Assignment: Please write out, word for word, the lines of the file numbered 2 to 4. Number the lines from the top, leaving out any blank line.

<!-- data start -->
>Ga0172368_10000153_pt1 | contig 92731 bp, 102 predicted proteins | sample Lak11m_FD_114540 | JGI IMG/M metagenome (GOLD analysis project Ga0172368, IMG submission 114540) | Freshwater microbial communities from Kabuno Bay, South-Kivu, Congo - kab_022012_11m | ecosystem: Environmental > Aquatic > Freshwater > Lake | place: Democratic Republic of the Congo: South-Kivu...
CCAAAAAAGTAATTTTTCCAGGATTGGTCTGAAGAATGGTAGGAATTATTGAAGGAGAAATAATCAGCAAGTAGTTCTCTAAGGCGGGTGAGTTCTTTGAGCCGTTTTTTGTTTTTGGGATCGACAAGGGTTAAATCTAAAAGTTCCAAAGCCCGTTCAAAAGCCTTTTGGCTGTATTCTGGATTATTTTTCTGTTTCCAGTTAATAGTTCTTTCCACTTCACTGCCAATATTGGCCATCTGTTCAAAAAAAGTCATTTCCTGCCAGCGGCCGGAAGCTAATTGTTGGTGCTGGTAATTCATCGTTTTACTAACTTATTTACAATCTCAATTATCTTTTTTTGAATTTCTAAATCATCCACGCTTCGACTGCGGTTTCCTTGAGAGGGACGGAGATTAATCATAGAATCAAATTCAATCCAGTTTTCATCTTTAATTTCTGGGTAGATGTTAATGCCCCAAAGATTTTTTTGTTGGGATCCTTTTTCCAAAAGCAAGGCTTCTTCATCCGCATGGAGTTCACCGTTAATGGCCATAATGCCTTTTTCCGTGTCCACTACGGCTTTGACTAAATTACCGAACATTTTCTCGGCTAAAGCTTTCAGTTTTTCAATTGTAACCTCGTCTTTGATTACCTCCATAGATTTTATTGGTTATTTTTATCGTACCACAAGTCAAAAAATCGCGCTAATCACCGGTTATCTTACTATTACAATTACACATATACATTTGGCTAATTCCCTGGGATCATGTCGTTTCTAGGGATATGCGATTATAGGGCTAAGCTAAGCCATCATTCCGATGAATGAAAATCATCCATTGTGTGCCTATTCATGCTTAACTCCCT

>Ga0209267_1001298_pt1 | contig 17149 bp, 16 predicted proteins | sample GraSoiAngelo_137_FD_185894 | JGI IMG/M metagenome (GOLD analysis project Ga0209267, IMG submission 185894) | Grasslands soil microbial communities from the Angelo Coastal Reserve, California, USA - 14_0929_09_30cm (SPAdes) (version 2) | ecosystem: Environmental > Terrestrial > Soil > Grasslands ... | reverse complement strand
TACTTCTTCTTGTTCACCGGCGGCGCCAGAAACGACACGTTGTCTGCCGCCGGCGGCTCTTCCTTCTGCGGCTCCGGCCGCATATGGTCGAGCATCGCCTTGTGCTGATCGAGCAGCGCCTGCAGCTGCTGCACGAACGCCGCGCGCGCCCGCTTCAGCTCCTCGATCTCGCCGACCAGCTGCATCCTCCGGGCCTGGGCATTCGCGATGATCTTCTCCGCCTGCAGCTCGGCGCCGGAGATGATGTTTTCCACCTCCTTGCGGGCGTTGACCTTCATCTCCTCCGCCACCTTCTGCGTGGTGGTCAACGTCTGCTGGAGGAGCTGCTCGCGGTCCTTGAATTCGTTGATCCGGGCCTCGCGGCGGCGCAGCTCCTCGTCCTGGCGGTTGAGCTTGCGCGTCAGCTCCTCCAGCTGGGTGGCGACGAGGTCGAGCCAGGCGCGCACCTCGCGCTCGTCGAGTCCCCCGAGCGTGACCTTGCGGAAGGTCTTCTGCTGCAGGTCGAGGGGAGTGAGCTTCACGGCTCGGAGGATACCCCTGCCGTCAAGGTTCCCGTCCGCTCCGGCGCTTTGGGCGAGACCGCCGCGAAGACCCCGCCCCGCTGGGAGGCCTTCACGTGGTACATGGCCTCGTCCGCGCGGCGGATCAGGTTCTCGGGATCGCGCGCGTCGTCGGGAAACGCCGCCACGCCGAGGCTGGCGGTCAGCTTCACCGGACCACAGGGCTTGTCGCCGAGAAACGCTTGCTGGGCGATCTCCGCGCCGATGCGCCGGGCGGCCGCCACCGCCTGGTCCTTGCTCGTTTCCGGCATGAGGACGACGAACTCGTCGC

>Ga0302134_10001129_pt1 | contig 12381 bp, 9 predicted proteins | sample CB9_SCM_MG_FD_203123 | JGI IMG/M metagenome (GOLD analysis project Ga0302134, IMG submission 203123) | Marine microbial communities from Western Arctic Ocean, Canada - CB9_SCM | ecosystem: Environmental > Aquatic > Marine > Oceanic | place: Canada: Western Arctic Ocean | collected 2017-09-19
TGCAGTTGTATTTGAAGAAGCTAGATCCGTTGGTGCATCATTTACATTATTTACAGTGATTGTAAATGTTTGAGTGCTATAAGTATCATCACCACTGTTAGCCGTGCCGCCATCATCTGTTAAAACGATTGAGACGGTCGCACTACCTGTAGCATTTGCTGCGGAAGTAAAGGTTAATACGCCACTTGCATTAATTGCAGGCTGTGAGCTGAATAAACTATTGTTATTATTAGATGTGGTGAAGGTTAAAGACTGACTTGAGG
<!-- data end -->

CCAAAAAAGTAATTTTTCCAGGATTGGTCTGAAGAATGGTAGGAATTATTGAAGGAGAAATAATCAGCAAGTAGTTCTCTAAGGCGGGTGAGTTCTTTGAGCCGTTTTTTGTTTTTGGGATCGACAAGGGTTAAATCTAAAAGTTCCAAAGCCCGTTCAAAAGCCTTTTGGCTGTATTCTGGATTATTTTTCTGTTTCCAGTTAATAGTTCTTTCCACTTCACTGCCAATATTGGCCATCTGTTCAAAAAAAGTCATTTCCTGCCAGCGGCCGGAAGCTAATTGTTGGTGCTGGTAATTCATCGTTTTACTAACTTATTTACAATCTCAATTATCTTTTTTTGAATTTCTAAATCATCCACGCTTCGACTGCGGTTTCCTTGAGAGGGACGGAGATTAATCATAGAATCAAATTCAATCCAGTTTTCATCTTTAATTTCTGGGTAGATGTTAATGCCCCAAAGATTTTTTTGTTGGGATCCTTTTTCCAAAAGCAAGGCTTCTTCATCCGCATGGAGTTCACCGTTAATGGCCATAATGCCTTTTTCCGTGTCCACTACGGCTTTGACTAAATTACCGAACATTTTCTCGGCTAAAGCTTTCAGTTTTTCAATTGTAACCTCGTCTTTGATTACCTCCATAGATTTTATTGGTTATTTTTATCGTACCACAAGTCAAAAAATCGCGCTAATCACCGGTTATCTTACTATTACAATTACACATATACATTTGGCTAATTCCCTGGGATCATGTCGTTTCTAGGGATATGCGATTATAGGGCTAAGCTAAGCCATCATTCCGATGAATGAAAATCATCCATTGTGTGCCTATTCATGCTTAACTCCCT

>Ga0209267_1001298_pt1 | contig 17149 bp, 16 predicted proteins | sample GraSoiAngelo_137_FD_185894 | JGI IMG/M metagenome (GOLD analysis project Ga0209267, IMG submission 185894) | Grasslands soil microbial communities from the Angelo Coastal Reserve, California, USA - 14_0929_09_30cm (SPAdes) (version 2) | ecosystem: Environmental > Terrestrial > Soil > Grasslands ... | reverse complement strand
TACTTCTTCTTGTTCACCGGCGGCGCCAGAAACGACACGTTGTCTGCCGCCGGCGGCTCTTCCTTCTGCGGCTCCGGCCGCATATGGTCGAGCATCGCCTTGTGCTGATCGAGCAGCGCCTGCAGCTGCTGCACGAACGCCGCGCGCGCCCGCTTCAGCTCCTCGATCTCGCCGACCAGCTGCATCCTCCGGGCCTGGGCATTCGCGATGATCTTCTCCGCCTGCAGCTCGGCGCCGGAGATGATGTTTTCCACCTCCTTGCGGGCGTTGACCTTCATCTCCTCCGCCACCTTCTGCGTGGTGGTCAACGTCTGCTGGAGGAGCTGCTCGCGGTCCTTGAATTCGTTGATCCGGGCCTCGCGGCGGCGCAGCTCCTCGTCCTGGCGGTTGAGCTTGCGCGTCAGCTCCTCCAGCTGGGTGGCGACGAGGTCGAGCCAGGCGCGCACCTCGCGCTCGTCGAGTCCCCCGAGCGTGACCTTGCGGAAGGTCTTCTGCTGCAGGTCGAGGGGAGTGAGCTTCACGGCTCGGAGGATACCCCTGCCGTCAAGGTTCCCGTCCGCTCCGGCGCTTTGGGCGAGACCGCCGCGAAGACCCCGCCCCGCTGGGAGGCCTTCACGTGGTACATGGCCTCGTCCGCGCGGCGGATCAGGTTCTCGGGATCGCGCGCGTCGTCGGGAAACGCCGCCACGCCGAGGCTGGCGGTCAGCTTCACCGGACCACAGGGCTTGTCGCCGAGAAACGCTTGCTGGGCGATCTCCGCGCCGATGCGCCGGGCGGCCGCCACCGCCTGGTCCTTGCTCGTTTCCGGCATGAGGACGACGAACTCGTCGC